The Big Difference Between Light Sleep And Deep Sleep

Sleep is essential to our health, both mental and physical. Doctors have been clear on this point for years. But knowing that you need to get good sleep and understanding what, exactly, good sleep consists of are two different things. And for all their sleep tracking capabilities, smart watches only shed a little extra light on the topic with their use of terms like "light sleep", "deep sleep" and "REM sleep". To understand your sleep data, you have to understand these terms and the stages of sleep that they represent.

The American Sleep Association says that there are five stages of sleep. Stages one through four all follow similar trends while the fifth stage, REM sleep, stands apart. REM is so different, in fact, that stages one through four are known as NREM sleep or non-rapid eye movement sleep according to the University of Michigan. We sleep during REM, but our brains are so active that EEGs resemble those taken while awake even though our muscles are completely relaxed. This is why it's listed separately from light and deep sleep in most cases. Separating those two, as it turns out, comes down to much finer details.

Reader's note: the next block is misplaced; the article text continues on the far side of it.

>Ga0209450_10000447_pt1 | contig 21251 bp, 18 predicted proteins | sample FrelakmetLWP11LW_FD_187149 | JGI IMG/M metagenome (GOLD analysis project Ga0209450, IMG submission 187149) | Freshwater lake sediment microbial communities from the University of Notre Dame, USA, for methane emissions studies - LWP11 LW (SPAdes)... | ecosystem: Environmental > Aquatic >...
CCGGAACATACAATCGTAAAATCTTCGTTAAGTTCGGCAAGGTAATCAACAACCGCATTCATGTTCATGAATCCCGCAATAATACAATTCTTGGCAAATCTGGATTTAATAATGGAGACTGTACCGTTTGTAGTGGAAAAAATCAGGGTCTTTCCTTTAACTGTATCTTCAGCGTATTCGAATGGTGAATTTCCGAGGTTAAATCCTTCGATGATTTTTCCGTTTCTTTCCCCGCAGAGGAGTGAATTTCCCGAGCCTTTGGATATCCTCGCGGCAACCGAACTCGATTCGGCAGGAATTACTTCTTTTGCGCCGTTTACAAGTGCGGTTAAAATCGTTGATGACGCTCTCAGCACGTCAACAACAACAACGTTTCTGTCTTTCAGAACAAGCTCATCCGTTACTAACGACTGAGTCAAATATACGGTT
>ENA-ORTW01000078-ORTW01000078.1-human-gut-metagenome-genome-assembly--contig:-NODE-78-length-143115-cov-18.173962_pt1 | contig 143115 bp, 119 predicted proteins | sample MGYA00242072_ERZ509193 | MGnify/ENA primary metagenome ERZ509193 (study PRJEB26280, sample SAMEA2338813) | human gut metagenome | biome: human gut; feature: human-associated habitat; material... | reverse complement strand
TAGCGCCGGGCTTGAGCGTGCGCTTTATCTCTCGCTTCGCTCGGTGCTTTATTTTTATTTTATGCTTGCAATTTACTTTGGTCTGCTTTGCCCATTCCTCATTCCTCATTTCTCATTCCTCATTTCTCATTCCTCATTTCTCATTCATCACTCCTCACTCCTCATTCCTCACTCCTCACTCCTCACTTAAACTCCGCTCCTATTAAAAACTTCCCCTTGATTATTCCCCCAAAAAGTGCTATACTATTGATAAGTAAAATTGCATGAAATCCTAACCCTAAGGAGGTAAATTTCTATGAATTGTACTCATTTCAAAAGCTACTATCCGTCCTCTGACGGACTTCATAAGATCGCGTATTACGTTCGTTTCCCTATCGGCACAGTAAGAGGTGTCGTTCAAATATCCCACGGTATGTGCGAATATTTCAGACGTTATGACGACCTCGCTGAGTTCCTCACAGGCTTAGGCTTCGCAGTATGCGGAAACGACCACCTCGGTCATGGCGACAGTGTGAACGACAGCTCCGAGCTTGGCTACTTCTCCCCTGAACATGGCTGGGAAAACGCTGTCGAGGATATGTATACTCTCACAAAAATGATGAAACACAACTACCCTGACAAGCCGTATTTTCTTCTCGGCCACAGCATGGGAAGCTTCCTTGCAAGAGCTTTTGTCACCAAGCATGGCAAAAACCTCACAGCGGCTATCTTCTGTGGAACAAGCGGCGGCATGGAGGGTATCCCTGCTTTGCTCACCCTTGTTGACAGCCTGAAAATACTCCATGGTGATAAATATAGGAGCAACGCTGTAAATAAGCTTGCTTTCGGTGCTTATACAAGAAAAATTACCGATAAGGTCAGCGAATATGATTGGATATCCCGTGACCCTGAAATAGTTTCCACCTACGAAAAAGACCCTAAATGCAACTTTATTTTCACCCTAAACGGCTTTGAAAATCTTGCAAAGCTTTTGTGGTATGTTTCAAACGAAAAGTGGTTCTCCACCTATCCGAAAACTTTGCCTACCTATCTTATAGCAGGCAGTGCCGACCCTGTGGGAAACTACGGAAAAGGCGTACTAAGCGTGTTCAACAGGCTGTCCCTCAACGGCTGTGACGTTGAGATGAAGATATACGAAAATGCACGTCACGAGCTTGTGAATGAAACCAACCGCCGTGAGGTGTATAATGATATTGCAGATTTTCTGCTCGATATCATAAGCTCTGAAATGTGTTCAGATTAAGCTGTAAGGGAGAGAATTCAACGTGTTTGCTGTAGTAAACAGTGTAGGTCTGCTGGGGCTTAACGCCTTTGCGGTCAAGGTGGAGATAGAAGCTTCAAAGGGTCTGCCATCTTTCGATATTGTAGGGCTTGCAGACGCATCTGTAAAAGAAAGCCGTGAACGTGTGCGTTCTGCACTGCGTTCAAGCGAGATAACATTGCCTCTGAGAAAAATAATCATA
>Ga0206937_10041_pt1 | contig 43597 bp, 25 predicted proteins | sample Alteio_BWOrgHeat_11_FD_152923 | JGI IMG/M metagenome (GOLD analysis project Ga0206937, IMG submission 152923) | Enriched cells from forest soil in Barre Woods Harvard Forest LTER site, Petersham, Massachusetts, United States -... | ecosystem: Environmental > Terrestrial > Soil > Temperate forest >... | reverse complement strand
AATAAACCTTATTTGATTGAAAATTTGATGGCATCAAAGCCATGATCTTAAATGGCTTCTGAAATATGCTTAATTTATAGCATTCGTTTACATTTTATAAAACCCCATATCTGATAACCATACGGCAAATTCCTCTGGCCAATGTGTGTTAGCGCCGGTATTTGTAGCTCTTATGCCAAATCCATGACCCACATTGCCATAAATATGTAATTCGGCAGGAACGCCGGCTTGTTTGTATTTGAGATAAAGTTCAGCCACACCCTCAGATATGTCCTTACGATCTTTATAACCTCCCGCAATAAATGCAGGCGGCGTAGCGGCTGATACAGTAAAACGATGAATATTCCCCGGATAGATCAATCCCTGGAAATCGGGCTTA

Light sleep vs deep sleep

Light and deep sleep make up the four NREM stages of sleep. As the American Sleep Association explains, stages one and two are considered light sleep while deep sleep does not start until stage three and includes stage four. During light sleep, it is much easier to wake someone. When woken, they can quickly become alert. When in deep sleep, however, sleepers are hard to wake and are often groggy or sluggish when woken. It's a distinct difference between the two kinds of sleep, but it isn't the biggest difference.

It turns out that the biggest difference between light sleep and deep sleep comes down to brain waves. Our brain waves slow down a little during light sleep and then slow down considerably during deep sleep. And it is only during periods of deep sleep that our brains emit delta waves, which are high amplitude waves picked up by an EEG. Researchers are still looking into the specific uses of delta waves, as evidenced by the many reports on Science Direct, but they do know that the waves are related to reaction time and processing speed. The American Sleep Academy also explains that when people finally rest after a period of sleep deprivation, their brains seek a rebound in delta waves, indicating that their use is essential to recuperating from sleep loss. And it is these waves that make up the biggest difference between light and deep sleep.